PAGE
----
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NEWS
December 28, 1998 | HECTOR TOBAR, TIMES STAFF WRITER
The city fathers of this fast-growing Phoenix suburb had a plan to create a bright and shining center to their community, a downtown worthy of the self-proclaimed capital of "the Silicon Desert." The Police Department took the first step, with what soon became known as "the roundup," an apt term for a place where cattle still live side by side with the factories of high-tech giants Intel Corp. and Motorola Inc.
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NEWS
March 7, 1999 | HECTOR TOBAR, TIMES STAFF WRITER
Three decades ago, this desert city was the birthplace of the national bilingual education movement, a point of pride among many Latinos here. For them, Spanish-language classrooms are as much a part of the local landscape as the saguaro cactus. This year, Ron Unz came to Tucson launching a voter initiative that would do away with bilingual education in Arizona, a plan nearly identical to the one he wrote and California voters approved last year.
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NEWS
December 5, 1996 | DAVID G. SAVAGE, TIMES STAFF WRITER
The Supreme Court's long-awaited argument over whether the voters can force the government to use "English only" turned instead into an hourlong debate Wednesday in a language familiar only to lawyers. The justices and the opposing attorneys argued over whether anyone in the case had "standing" to be heard in court. They discussed whether the case had become "moot" years ago when the original plaintiff quit her state job.
NEWS
December 28, 1998 | HECTOR TOBAR, TIMES STAFF WRITER
The city fathers of this fast-growing Phoenix suburb had a plan to create a bright and shining center to their community, a downtown worthy of the self-proclaimed capital of "the Silicon Desert." The Police Department took the first step, with what soon became known as "the roundup," an apt term for a place where cattle still live side by side with the factories of high-tech giants Intel Corp. and Motorola Inc.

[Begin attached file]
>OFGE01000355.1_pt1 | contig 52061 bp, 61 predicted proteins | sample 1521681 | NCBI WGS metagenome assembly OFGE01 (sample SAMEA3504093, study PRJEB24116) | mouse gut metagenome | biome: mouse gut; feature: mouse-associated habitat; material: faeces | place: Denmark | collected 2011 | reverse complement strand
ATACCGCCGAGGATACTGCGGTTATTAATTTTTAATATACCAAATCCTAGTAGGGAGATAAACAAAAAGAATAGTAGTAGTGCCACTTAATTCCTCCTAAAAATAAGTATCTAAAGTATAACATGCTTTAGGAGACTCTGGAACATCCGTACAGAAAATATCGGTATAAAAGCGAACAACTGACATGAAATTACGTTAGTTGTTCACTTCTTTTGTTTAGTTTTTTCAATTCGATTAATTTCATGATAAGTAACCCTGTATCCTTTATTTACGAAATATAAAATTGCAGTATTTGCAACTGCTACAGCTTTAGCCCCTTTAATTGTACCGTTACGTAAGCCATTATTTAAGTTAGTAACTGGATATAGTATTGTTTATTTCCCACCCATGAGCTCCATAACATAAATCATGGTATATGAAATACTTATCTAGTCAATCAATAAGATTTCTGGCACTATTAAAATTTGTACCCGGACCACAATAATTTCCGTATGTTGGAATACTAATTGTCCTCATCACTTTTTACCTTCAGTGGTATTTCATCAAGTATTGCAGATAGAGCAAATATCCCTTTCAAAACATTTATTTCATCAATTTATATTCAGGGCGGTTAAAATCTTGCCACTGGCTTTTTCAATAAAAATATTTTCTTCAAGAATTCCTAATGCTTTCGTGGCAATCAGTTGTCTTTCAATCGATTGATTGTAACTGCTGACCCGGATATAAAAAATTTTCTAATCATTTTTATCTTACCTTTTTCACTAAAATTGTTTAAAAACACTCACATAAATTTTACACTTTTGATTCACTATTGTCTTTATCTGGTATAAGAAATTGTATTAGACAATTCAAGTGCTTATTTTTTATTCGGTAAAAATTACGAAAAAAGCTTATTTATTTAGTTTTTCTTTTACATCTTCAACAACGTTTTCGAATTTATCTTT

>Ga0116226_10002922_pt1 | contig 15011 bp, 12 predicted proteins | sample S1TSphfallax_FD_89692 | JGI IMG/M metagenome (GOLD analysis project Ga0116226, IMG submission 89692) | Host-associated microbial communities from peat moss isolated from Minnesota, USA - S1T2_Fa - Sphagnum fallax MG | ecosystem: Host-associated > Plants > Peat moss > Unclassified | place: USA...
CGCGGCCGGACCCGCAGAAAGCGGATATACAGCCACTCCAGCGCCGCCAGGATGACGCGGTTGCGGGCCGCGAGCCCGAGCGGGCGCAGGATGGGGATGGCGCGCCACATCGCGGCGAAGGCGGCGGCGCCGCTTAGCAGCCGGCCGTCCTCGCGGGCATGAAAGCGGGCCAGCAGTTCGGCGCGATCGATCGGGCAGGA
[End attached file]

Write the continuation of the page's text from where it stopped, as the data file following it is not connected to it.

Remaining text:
NEWS
March 7, 1999 | HECTOR TOBAR, TIMES STAFF WRITER
Three decades ago, this desert city was the birthplace of the national bilingual education movement, a point of pride among many Latinos here. For them, Spanish-language classrooms are as much a part of the local landscape as the saguaro cactus. This year, Ron Unz came to Tucson launching a voter initiative that would do away with bilingual education in Arizona, a plan nearly identical to the one he wrote and California voters approved last year.
NEWS
December 5, 1996 | DAVID G. SAVAGE, TIMES STAFF WRITER
The Supreme Court's long-awaited argument over whether the voters can force the government to use "English only" turned instead into an hourlong debate Wednesday in a language familiar only to lawyers. The justices and the opposing attorneys argued over whether anyone in the case had "standing" to be heard in court. They discussed whether the case had become "moot" years ago when the original plaintiff quit her state job.
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